SKELTON - IN - CLEVELAND
"WE WILL REMEMBER THEM" |
SS/111447 Stoker 1st Class JOHN WILLIAM PARKER
H.M.S. "Queen Mary.", Royal Navy.
Died on the 31st May 1916.
Son of Joseph and the late Annie Parker, of 21 William St, North Skelton-in-Cleveland, Yorks.
Portsmouth Naval Memorial.
1901. John was age 10 and living at 21 William St, North Skelton, where he had been born.
His father, Joseph, aged 35, was an Ironstone miner, below ground. He had been born in Bilsdale, N Yorks.
His mother, Annie, aged 40. was born in Faceby, N Yorks.
He had an elder brother, also Joseph, who was already working down the mine, age 14, as a Rapper.
He had two other brothers, Frank 9 and Thomas 3 and two sisters Mary 12 and Sarah 6.
HMS Queen Mary was a Battlecruiser which had seen action from the start of the War.
On August 28th it was in a raid on the German coast that sank 2 of their ships, the Coln and Ariadne.
In December 1915 it took part in an attempt to ambush the Germans as they conducted a raid on the North East coast, but they escaped.
In May, British naval intelligence learned that the German High Seas Fleet had left port.
Steaming in advance of Admiral Sir John Jellicoe's Grand Fleet, Beatty's battlecruisers, supported by the battleships of the 5th Battle Squadron, collided with Vice Admiral Franz Hipper's battlecruisers in the opening phases of the Battle of Jutland.
Engaging at 3:48 PM on May 31, the German fire proved accurate from the outset.
At 3:50 PM, Queen Mary opened fire on SMS Seydlitz with its forward turrets.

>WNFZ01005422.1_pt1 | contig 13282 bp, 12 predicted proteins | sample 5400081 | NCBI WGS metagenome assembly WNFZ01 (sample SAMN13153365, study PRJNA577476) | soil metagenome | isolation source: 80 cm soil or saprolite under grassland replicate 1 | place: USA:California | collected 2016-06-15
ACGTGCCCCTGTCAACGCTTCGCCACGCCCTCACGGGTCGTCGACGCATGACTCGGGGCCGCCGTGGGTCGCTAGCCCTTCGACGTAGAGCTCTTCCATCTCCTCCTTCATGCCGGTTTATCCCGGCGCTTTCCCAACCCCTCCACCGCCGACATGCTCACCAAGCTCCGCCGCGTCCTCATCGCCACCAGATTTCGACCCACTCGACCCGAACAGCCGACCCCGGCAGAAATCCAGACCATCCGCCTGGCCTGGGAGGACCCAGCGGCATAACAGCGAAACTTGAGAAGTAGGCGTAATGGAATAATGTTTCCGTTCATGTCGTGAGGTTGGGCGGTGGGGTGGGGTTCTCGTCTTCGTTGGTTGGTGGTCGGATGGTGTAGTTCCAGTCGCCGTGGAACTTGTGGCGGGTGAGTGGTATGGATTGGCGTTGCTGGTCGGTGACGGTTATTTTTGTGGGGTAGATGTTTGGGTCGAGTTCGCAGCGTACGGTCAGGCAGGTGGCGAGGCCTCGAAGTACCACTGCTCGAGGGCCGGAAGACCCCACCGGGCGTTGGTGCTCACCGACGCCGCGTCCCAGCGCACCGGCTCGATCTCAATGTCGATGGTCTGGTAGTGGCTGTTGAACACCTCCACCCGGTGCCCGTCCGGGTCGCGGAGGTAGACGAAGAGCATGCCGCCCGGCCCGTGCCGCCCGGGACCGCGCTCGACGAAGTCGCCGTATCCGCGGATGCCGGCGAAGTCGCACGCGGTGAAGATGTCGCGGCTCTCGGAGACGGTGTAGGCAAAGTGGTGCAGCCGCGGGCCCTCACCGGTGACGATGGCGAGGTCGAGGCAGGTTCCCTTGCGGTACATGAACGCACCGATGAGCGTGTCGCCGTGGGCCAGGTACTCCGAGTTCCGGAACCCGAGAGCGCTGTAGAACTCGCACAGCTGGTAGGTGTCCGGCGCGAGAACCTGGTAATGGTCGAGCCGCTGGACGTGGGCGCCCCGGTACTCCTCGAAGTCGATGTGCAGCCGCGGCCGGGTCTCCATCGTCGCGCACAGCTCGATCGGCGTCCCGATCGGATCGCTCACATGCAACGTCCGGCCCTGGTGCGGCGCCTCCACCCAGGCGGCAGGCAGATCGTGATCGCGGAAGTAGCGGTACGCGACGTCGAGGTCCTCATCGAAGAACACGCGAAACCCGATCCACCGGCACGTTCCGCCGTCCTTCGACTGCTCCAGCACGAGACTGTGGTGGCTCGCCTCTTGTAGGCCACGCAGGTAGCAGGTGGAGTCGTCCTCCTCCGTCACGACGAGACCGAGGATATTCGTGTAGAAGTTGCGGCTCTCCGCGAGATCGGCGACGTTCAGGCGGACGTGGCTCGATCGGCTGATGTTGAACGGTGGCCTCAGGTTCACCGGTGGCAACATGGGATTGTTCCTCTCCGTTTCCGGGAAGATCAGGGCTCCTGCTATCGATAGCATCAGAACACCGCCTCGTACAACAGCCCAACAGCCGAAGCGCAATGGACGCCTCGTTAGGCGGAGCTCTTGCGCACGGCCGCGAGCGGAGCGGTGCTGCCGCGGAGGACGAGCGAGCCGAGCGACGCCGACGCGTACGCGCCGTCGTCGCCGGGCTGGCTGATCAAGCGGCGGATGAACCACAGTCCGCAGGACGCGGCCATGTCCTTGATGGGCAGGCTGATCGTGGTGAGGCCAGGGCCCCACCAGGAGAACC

As Beatty closed the range, Queen Mary scored two hits on its opponent and disabled one of Seydlitz's aft turrets.
Around 4:15, HMS Lion came under intense fire from Hipper's ships.
The smoke from this obscured HMS Princess Royal forcing SMS Derfflinger to shift its fire to Queen Mary.
As this new enemy engaged, the British ship continued to trade hits with Seydlitz.|
At 4:26 PM, a shell from Derfflinger struck Queen Mary detonating one or both of its forward magazines.
The resulting explosion broke the battlecruiser in half near its foremast.
A second shell from Derfflinger may have hit further aft.
As the after part of the ship began to roll, it was rocked by large explosion before sinking.
Of Queen Mary's crew, 1,266 were lost while only twenty were rescued.
Though Jutland resulted in a strategic victory for the British, it saw two battlecruisers, HMS Indefatigable and Queen Mary, lost with nearly all hands.
An investigation into the losses led to changes in ammunition handling aboard British ships as the report showed that cordite handling practices may have contributed to the loss of the two battlecruisers.
HMS Queen Mary, sunk at the Battle of Jutland.
John is commemorated on the Portsmouth Naval Memorial which bears the names of some 10,000 Sailors of the First World War.